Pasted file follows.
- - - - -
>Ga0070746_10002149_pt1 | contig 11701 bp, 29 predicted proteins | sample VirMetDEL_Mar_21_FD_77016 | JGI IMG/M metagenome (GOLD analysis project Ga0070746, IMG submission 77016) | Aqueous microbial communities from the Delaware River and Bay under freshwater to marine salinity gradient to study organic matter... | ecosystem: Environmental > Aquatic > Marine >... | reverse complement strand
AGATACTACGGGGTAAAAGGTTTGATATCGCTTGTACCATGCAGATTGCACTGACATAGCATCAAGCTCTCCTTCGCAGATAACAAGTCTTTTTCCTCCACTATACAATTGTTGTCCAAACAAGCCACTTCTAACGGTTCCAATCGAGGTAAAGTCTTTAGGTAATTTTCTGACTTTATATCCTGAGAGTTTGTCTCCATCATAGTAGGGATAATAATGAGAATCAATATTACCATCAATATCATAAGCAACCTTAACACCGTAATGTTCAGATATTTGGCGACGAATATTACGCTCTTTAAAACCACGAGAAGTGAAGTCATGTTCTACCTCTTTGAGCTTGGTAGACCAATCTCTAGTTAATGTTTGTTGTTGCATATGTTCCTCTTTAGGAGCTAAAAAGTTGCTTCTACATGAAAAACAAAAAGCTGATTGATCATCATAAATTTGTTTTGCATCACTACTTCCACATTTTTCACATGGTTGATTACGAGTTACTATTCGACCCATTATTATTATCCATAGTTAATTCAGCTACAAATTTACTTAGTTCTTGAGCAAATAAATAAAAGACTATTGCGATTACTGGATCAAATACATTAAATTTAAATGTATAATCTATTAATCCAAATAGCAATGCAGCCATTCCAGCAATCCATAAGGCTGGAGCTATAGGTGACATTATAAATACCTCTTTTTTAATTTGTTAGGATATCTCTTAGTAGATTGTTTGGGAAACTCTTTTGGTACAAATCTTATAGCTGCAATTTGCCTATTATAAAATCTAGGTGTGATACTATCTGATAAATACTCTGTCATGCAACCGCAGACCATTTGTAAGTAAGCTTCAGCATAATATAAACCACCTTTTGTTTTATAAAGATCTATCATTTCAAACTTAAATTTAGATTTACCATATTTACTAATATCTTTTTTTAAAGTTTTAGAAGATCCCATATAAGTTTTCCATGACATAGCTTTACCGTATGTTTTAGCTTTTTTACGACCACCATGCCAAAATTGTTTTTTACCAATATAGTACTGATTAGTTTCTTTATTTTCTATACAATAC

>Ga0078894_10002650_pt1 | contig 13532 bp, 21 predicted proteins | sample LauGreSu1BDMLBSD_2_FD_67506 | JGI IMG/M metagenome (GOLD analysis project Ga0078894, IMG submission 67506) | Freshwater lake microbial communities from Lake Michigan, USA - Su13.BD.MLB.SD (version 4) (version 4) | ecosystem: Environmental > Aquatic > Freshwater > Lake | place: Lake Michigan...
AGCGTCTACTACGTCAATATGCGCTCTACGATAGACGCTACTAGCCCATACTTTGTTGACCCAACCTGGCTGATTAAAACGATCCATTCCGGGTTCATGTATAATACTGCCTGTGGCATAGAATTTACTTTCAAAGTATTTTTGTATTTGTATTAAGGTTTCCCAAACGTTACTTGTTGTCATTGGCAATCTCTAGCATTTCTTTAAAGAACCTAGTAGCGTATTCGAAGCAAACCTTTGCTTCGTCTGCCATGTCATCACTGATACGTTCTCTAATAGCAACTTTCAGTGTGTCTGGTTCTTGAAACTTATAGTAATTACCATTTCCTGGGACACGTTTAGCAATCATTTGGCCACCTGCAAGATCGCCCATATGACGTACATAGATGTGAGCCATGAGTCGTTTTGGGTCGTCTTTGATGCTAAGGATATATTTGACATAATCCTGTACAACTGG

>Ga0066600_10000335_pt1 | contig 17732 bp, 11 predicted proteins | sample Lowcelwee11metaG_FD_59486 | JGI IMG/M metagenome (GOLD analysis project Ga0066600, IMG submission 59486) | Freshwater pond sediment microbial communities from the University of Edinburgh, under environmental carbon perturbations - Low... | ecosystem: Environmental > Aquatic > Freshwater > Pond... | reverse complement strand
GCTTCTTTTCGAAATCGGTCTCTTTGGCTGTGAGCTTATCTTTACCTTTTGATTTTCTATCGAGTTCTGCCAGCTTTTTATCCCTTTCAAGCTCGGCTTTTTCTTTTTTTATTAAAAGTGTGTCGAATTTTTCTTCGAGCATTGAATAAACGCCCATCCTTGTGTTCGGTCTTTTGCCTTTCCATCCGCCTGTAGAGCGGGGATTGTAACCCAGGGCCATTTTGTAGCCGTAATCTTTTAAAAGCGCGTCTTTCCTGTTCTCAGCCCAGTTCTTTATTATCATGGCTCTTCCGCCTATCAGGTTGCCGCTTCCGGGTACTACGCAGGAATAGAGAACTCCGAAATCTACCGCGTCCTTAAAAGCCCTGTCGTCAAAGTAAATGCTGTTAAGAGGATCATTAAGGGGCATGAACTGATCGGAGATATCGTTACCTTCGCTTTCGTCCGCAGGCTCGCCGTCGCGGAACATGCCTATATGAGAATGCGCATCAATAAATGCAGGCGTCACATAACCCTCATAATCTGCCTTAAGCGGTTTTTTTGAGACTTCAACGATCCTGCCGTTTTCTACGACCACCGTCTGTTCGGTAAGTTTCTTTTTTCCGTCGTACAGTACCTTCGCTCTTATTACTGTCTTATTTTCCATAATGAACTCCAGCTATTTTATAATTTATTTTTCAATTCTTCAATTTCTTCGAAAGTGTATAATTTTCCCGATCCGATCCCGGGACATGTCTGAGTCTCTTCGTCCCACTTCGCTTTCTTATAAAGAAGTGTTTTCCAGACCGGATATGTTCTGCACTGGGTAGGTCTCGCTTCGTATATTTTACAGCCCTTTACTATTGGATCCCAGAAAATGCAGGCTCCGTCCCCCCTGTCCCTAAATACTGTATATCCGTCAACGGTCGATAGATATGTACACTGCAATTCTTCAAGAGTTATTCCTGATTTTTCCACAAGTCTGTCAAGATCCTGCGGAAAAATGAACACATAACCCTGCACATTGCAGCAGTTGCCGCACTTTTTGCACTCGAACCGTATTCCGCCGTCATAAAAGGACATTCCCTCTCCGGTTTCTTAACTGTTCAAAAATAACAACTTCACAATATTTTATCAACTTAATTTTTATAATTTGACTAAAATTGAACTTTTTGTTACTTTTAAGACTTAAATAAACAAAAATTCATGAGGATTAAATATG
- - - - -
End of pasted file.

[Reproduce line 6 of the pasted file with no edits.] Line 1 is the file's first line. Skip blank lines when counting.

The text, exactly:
GCTTCTTTTCGAAATCGGTCTCTTTGGCTGTGAGCTTATCTTTACCTTTTGATTTTCTATCGAGTTCTGCCAGCTTTTTATCCCTTTCAAGCTCGGCTTTTTCTTTTTTTATTAAAAGTGTGTCGAATTTTTCTTCGAGCATTGAATAAACGCCCATCCTTGTGTTCGGTCTTTTGCCTTTCCATCCGCCTGTAGAGCGGGGATTGTAACCCAGGGCCATTTTGTAGCCGTAATCTTTTAAAAGCGCGTCTTTCCTGTTCTCAGCCCAGTTCTTTATTATCATGGCTCTTCCGCCTATCAGGTTGCCGCTTCCGGGTACTACGCAGGAATAGAGAACTCCGAAATCTACCGCGTCCTTAAAAGCCCTGTCGTCAAAGTAAATGCTGTTAAGAGGATCATTAAGGGGCATGAACTGATCGGAGATATCGTTACCTTCGCTTTCGTCCGCAGGCTCGCCGTCGCGGAACATGCCTATATGAGAATGCGCATCAATAAATGCAGGCGTCACATAACCCTCATAATCTGCCTTAAGCGGTTTTTTTGAGACTTCAACGATCCTGCCGTTTTCTACGACCACCGTCTGTTCGGTAAGTTTCTTTTTTCCGTCGTACAGTACCTTCGCTCTTATTACTGTCTTATTTTCCATAATGAACTCCAGCTATTTTATAATTTATTTTTCAATTCTTCAATTTCTTCGAAAGTGTATAATTTTCCCGATCCGATCCCGGGACATGTCTGAGTCTCTTCGTCCCACTTCGCTTTCTTATAAAGAAGTGTTTTCCAGACCGGATATGTTCTGCACTGGGTAGGTCTCGCTTCGTATATTTTACAGCCCTTTACTATTGGATCCCAGAAAATGCAGGCTCCGTCCCCCCTGTCCCTAAATACTGTATATCCGTCAACGGTCGATAGATATGTACACTGCAATTCTTCAAGAGTTATTCCTGATTTTTCCACAAGTCTGTCAAGATCCTGCGGAAAAATGAACACATAACCCTGCACATTGCAGCAGTTGCCGCACTTTTTGCACTCGAACCGTATTCCGCCGTCATAAAAGGACATTCCCTCTCCGGTTTCTTAACTGTTCAAAAATAACAACTTCACAATATTTTATCAACTTAATTTTTATAATTTGACTAAAATTGAACTTTTTGTTACTTTTAAGACTTAAATAAACAAAAATTCATGAGGATTAAATATG